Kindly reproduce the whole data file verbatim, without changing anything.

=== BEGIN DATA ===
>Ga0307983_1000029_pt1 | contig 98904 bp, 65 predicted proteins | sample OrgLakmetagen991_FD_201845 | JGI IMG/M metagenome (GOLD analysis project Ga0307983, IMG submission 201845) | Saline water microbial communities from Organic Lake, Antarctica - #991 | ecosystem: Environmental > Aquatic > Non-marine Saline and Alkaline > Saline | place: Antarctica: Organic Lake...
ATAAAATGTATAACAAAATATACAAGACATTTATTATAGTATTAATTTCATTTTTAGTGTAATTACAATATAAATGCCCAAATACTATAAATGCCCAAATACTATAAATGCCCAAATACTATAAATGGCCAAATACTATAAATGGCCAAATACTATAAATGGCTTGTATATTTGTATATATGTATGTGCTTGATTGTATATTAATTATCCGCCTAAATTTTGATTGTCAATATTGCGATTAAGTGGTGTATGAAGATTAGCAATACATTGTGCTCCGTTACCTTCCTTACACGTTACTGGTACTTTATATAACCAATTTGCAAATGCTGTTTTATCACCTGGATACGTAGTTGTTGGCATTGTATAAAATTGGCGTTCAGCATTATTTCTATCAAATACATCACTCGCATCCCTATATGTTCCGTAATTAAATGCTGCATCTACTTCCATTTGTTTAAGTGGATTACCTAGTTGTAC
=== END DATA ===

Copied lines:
>Ga0307983_1000029_pt1 | contig 98904 bp, 65 predicted proteins | sample OrgLakmetagen991_FD_201845 | JGI IMG/M metagenome (GOLD analysis project Ga0307983, IMG submission 201845) | Saline water microbial communities from Organic Lake, Antarctica - #991 | ecosystem: Environmental > Aquatic > Non-marine Saline and Alkaline > Saline | place: Antarctica: Organic Lake...
ATAAAATGTATAACAAAATATACAAGACATTTATTATAGTATTAATTTCATTTTTAGTGTAATTACAATATAAATGCCCAAATACTATAAATGCCCAAATACTATAAATGCCCAAATACTATAAATGGCCAAATACTATAAATGGCCAAATACTATAAATGGCTTGTATATTTGTATATATGTATGTGCTTGATTGTATATTAATTATCCGCCTAAATTTTGATTGTCAATATTGCGATTAAGTGGTGTATGAAGATTAGCAATACATTGTGCTCCGTTACCTTCCTTACACGTTACTGGTACTTTATATAACCAATTTGCAAATGCTGTTTTATCACCTGGATACGTAGTTGTTGGCATTGTATAAAATTGGCGTTCAGCATTATTTCTATCAAATACATCACTCGCATCCCTATATGTTCCGTAATTAAATGCTGCATCTACTTCCATTTGTTTAAGTGGATTACCTAGTTGTAC